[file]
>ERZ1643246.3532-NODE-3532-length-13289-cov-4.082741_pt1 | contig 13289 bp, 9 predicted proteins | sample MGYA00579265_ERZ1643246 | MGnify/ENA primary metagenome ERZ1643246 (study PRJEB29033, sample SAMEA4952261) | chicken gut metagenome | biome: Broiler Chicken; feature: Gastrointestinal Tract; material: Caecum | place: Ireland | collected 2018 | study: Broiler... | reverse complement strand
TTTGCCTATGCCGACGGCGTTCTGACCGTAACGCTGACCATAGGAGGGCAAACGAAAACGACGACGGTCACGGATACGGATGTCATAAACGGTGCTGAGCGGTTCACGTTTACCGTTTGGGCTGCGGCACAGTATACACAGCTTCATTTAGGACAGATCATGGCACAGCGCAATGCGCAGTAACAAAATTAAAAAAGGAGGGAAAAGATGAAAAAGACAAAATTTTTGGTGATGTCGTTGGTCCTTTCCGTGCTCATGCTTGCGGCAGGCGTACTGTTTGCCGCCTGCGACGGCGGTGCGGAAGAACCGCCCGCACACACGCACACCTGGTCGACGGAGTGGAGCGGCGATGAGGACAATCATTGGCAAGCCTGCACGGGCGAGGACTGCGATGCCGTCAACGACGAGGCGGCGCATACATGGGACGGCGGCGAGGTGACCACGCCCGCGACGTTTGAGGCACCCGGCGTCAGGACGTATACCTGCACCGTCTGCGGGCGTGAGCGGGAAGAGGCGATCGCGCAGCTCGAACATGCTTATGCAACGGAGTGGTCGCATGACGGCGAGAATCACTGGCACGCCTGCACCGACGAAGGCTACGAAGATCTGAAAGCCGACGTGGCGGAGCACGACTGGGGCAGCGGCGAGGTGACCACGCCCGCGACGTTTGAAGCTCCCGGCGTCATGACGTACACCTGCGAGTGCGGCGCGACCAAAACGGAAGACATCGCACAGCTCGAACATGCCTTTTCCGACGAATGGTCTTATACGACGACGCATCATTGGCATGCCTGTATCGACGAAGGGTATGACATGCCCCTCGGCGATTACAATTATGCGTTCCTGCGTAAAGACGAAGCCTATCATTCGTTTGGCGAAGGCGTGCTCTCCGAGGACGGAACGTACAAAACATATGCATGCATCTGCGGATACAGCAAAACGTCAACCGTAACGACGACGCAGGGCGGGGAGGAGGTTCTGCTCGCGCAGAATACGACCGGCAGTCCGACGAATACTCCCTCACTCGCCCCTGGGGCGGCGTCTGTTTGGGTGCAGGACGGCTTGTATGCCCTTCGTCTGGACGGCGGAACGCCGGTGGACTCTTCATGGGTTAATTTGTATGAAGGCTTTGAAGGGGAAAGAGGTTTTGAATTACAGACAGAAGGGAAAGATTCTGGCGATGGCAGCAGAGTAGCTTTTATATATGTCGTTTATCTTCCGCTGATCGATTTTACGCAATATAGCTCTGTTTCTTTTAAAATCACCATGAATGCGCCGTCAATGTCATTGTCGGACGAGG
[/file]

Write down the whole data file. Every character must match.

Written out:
>ERZ1643246.3532-NODE-3532-length-13289-cov-4.082741_pt1 | contig 13289 bp, 9 predicted proteins | sample MGYA00579265_ERZ1643246 | MGnify/ENA primary metagenome ERZ1643246 (study PRJEB29033, sample SAMEA4952261) | chicken gut metagenome | biome: Broiler Chicken; feature: Gastrointestinal Tract; material: Caecum | place: Ireland | collected 2018 | study: Broiler... | reverse complement strand
TTTGCCTATGCCGACGGCGTTCTGACCGTAACGCTGACCATAGGAGGGCAAACGAAAACGACGACGGTCACGGATACGGATGTCATAAACGGTGCTGAGCGGTTCACGTTTACCGTTTGGGCTGCGGCACAGTATACACAGCTTCATTTAGGACAGATCATGGCACAGCGCAATGCGCAGTAACAAAATTAAAAAAGGAGGGAAAAGATGAAAAAGACAAAATTTTTGGTGATGTCGTTGGTCCTTTCCGTGCTCATGCTTGCGGCAGGCGTACTGTTTGCCGCCTGCGACGGCGGTGCGGAAGAACCGCCCGCACACACGCACACCTGGTCGACGGAGTGGAGCGGCGATGAGGACAATCATTGGCAAGCCTGCACGGGCGAGGACTGCGATGCCGTCAACGACGAGGCGGCGCATACATGGGACGGCGGCGAGGTGACCACGCCCGCGACGTTTGAGGCACCCGGCGTCAGGACGTATACCTGCACCGTCTGCGGGCGTGAGCGGGAAGAGGCGATCGCGCAGCTCGAACATGCTTATGCAACGGAGTGGTCGCATGACGGCGAGAATCACTGGCACGCCTGCACCGACGAAGGCTACGAAGATCTGAAAGCCGACGTGGCGGAGCACGACTGGGGCAGCGGCGAGGTGACCACGCCCGCGACGTTTGAAGCTCCCGGCGTCATGACGTACACCTGCGAGTGCGGCGCGACCAAAACGGAAGACATCGCACAGCTCGAACATGCCTTTTCCGACGAATGGTCTTATACGACGACGCATCATTGGCATGCCTGTATCGACGAAGGGTATGACATGCCCCTCGGCGATTACAATTATGCGTTCCTGCGTAAAGACGAAGCCTATCATTCGTTTGGCGAAGGCGTGCTCTCCGAGGACGGAACGTACAAAACATATGCATGCATCTGCGGATACAGCAAAACGTCAACCGTAACGACGACGCAGGGCGGGGAGGAGGTTCTGCTCGCGCAGAATACGACCGGCAGTCCGACGAATACTCCCTCACTCGCCCCTGGGGCGGCGTCTGTTTGGGTGCAGGACGGCTTGTATGCCCTTCGTCTGGACGGCGGAACGCCGGTGGACTCTTCATGGGTTAATTTGTATGAAGGCTTTGAAGGGGAAAGAGGTTTTGAATTACAGACAGAAGGGAAAGATTCTGGCGATGGCAGCAGAGTAGCTTTTATATATGTCGTTTATCTTCCGCTGATCGATTTTACGCAATATAGCTCTGTTTCTTTTAAAATCACCATGAATGCGCCGTCAATGTCATTGTCGGACGAGG